Constructing the Future: Homes Can Now Be Made In A Day With 3D Printing
The future is now.
While 3D printing is excelling in many different fields, it has been rather low key in the one field in which you may assume it would be rather prominent and well known: Construction. While developments in that area are not scarce, 3D printing is not as famous for building houses as it is building organs and human cells.
That looks like its going to change, as companies around the world are diving into building 3D printed housing projects, and the buildings are cropping up seemingly everywhere. Take this new project for example: a company has 3D printed a Suzhou-style Chinese courtyard in less than two months.
Built in Binzhou City, in East China’s Shandong Province, 3D printing construction company WinSun built the house fully from a 3D printer, and it comes with all of the amenities, including air conditioning.
The house was built with a massive printer 150 meters (492) in length, 20 meters (65 ft) in width, and 6 meters (16 ft) in height. The technology wastes little of the concrete ink it uses, increasing efficiency and environmental friendliness.
This was built layer-upon-layer, each between 0.6cm and 3cm in thickness. The prior modeling has allowed the printer to make the walls of the house hollow, giving planners the freedom to put insulation or load bearing material into the walls.
On another part of the planet, DUS Architects 3D-printed a tiny guesthouse in Amsterdam, which is meant to provide housing to short-term visitors. And best of all, it is right on the canal. Ultimately, the company notes that they hope to one day utilize these methods to help provide affordable and safe homes to fast-growing urban cities.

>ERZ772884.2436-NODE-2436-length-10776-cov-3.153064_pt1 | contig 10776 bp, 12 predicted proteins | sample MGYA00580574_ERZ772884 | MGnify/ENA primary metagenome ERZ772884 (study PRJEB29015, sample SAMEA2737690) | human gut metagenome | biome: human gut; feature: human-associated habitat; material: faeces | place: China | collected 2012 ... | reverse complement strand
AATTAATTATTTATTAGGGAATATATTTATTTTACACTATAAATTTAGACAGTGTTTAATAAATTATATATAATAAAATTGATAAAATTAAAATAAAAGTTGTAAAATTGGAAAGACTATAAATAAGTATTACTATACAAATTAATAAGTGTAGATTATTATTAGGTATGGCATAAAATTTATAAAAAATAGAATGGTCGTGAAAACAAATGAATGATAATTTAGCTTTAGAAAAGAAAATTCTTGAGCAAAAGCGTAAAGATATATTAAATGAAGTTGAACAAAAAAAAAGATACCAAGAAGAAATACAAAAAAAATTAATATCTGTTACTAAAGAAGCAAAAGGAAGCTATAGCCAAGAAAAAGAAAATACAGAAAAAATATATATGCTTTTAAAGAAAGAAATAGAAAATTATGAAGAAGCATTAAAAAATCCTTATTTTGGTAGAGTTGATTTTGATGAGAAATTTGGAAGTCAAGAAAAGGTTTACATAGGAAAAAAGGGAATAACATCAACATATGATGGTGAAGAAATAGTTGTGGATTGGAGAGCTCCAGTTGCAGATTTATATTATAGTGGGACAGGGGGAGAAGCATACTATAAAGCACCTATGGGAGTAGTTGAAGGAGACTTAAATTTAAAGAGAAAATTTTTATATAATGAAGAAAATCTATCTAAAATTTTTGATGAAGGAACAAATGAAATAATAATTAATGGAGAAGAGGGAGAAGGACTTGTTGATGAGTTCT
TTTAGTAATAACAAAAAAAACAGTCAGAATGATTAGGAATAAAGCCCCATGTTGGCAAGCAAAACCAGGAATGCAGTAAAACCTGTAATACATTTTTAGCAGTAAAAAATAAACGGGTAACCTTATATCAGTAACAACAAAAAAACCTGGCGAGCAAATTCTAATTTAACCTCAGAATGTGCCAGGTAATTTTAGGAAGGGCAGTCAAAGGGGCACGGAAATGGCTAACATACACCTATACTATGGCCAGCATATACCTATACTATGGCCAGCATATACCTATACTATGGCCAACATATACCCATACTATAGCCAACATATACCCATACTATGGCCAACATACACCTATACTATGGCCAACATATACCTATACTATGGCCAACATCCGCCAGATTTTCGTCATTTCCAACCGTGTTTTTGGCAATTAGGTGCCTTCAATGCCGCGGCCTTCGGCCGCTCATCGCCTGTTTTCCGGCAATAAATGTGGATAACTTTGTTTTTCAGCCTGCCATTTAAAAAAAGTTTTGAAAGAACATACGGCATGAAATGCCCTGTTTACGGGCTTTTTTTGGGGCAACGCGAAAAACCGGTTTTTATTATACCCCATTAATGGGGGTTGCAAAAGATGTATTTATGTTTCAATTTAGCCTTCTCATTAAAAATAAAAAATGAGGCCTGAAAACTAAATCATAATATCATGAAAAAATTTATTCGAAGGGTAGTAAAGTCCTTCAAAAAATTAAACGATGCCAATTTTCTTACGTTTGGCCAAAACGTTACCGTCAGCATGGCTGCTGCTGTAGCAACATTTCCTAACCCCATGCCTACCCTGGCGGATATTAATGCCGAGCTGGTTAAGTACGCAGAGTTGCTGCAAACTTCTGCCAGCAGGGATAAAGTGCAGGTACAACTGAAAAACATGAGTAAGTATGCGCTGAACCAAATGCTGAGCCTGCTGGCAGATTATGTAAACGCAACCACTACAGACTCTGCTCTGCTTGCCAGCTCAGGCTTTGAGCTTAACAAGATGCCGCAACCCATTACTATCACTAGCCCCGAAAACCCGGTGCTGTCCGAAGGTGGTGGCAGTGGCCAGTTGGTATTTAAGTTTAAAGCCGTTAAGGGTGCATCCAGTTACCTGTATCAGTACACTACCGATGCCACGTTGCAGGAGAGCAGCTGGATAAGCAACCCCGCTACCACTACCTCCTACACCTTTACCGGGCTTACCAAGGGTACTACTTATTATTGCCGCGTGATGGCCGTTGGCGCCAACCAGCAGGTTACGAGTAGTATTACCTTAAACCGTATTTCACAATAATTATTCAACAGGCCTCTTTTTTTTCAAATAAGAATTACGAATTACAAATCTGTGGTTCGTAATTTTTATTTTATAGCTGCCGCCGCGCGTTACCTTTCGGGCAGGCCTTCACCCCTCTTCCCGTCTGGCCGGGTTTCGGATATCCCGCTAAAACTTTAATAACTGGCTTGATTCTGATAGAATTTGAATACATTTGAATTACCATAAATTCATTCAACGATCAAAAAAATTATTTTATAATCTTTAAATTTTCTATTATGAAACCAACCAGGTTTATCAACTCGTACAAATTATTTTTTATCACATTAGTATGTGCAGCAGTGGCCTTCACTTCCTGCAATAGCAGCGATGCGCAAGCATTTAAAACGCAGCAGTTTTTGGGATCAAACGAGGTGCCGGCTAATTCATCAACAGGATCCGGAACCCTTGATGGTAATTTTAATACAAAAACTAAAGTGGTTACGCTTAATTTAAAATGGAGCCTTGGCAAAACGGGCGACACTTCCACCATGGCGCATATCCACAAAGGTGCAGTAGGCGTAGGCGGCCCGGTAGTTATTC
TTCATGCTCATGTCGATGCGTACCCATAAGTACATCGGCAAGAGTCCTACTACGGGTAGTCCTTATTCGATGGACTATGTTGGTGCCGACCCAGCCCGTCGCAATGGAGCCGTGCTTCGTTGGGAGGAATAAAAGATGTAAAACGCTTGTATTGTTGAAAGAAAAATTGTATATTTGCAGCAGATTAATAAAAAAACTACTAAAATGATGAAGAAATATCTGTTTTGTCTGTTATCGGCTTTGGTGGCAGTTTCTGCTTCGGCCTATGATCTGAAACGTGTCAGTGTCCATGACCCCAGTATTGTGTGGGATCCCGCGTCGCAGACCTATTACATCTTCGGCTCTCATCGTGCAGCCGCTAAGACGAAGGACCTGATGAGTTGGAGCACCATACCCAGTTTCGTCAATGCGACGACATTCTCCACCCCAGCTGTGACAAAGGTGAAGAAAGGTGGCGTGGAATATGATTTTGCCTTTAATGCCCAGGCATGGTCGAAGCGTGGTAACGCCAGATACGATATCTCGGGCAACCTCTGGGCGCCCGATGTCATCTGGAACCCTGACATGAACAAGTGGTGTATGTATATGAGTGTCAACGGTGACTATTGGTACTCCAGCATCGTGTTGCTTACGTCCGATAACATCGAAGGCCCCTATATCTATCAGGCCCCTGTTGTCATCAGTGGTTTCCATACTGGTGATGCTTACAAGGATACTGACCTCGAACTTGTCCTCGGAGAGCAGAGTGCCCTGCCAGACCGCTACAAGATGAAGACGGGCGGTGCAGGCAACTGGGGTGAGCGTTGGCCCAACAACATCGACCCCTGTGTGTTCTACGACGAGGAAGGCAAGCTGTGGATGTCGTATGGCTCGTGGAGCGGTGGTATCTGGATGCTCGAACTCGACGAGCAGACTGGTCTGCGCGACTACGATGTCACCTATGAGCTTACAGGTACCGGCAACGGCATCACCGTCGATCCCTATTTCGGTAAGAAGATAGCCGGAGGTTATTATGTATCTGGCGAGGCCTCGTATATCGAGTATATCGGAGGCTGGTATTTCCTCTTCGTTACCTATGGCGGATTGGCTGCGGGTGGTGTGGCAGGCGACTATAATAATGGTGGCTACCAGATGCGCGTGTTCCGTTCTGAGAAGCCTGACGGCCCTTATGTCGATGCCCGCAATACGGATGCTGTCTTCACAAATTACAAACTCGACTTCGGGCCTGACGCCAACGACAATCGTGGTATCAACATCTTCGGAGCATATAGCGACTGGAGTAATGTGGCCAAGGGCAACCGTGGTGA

The current production is just 8 sq m (86 sq ft), and as our population continues to grow, space will obviously be key.
Then there is Dubai’s 3D-printed building, which is a 2,700-square-foot, single-story structure printed out of a special mix of concrete, fiber reinforced plastic, and glass fiber reinforced gypsum. And it looks astounding.
It will serve to promote innovation and enhance communication, specifically as a meeting place for international delegates. It will also house the Dubai Future Foundation, a government initiative dedicated to solving modern society’s biggest challenges.
Ultimately, 3D printing allows for a more personalized architecture, letting homeowners and business planners have the freedom to dictate how they want their houses to turn out. This frees them from the confines of traditional construction.
And the price isn’t too heavy—indeed, it is one of the primary benefits. For the Chinese home, it cost just 5,000 yuan (or $750) per square meter. Moreover, that is expected to lower as the technology develops.
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